Because of this, I encourage all emerging scholars to consider the following reflective questions, guided by my emerging professional development framework—the 5 I’s, to help align their education research careers with how they see themselves, individually and in community.

  • Identity: How does my identity influence my research?
  • Intention: How can I create synergy between my research and scholarship, courses I teach, service I perform, and who I am as a scholar?
  • Implementation: How does my positionality influence my research design choices?
  • Influence: Who needs to know about my work? How can partnership extend the impact of my work?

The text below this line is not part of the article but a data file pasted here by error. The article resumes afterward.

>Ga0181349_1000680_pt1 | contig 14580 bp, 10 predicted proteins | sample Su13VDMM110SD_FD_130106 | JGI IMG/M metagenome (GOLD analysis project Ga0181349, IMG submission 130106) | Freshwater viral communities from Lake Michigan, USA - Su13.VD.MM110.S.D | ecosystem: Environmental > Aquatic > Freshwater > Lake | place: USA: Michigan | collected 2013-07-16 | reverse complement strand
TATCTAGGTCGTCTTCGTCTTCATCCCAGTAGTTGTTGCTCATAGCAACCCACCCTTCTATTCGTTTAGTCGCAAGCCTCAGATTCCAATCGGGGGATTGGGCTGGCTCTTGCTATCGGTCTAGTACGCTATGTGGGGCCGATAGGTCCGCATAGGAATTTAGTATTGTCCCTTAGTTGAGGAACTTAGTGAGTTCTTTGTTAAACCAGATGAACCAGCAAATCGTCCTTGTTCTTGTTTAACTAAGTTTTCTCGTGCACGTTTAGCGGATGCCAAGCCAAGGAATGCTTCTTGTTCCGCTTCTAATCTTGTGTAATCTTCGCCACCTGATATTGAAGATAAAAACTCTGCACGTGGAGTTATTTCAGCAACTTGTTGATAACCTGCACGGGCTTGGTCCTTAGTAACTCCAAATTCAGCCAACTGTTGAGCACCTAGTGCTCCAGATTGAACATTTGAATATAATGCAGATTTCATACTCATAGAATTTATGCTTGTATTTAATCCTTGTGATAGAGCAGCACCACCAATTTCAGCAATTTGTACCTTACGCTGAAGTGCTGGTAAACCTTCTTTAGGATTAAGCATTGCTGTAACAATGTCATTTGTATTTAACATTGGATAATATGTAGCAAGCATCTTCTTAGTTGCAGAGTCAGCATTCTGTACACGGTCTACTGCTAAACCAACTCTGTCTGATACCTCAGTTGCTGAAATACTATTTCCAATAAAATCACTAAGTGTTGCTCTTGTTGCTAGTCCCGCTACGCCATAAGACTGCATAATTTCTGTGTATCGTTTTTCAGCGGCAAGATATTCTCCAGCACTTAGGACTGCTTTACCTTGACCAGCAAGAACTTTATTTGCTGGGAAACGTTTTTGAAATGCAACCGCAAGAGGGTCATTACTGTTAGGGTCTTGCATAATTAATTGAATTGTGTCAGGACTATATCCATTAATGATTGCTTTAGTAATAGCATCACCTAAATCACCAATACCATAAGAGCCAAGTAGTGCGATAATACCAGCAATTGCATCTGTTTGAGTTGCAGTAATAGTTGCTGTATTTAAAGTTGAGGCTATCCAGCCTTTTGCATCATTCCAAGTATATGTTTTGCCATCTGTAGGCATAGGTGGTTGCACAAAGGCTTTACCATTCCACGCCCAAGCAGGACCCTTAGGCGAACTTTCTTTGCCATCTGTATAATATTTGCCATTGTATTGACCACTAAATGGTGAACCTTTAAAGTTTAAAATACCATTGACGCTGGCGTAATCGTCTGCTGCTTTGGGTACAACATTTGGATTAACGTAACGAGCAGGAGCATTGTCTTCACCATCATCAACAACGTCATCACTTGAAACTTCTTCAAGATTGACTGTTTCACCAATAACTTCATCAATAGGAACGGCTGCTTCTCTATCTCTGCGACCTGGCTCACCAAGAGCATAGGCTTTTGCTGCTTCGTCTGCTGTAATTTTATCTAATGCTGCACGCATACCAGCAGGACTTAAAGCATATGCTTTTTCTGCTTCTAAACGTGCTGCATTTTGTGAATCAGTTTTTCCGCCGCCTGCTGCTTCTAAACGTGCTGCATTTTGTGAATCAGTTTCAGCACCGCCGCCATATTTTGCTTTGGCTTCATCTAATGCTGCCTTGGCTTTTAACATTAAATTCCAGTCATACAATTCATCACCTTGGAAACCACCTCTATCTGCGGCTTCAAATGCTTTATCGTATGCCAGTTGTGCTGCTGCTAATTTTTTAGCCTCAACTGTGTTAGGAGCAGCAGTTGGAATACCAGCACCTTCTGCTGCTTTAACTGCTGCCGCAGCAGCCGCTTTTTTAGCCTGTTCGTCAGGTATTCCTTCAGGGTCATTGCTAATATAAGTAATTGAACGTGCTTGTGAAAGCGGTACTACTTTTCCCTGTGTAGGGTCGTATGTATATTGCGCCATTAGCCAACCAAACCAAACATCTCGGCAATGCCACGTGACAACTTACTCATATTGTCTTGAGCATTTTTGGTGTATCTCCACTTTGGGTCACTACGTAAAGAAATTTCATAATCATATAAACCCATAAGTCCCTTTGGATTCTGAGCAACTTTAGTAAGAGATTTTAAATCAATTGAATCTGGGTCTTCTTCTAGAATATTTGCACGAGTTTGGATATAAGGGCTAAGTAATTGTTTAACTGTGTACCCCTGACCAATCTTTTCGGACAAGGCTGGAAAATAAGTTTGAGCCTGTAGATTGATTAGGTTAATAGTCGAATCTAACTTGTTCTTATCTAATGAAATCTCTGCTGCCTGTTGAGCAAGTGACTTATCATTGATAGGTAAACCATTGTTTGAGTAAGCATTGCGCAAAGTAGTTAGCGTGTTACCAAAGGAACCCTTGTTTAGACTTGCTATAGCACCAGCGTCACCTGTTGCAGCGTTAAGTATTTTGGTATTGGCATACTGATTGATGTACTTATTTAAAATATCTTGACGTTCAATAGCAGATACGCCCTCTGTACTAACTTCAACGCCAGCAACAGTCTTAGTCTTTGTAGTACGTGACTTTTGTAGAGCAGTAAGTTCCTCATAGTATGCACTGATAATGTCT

• Impact: How can my work be used to create better educational environments for marginalized or minoritized communities, or change education policy, research, or practice in meaningful ways?

This interview blog is part of a larger IES blog series on diversity, equity, inclusion and accessibility (DEIA) in the education sciences. It was produced by Akilah Nelson (, a program officer within the National Center for Special Education Research.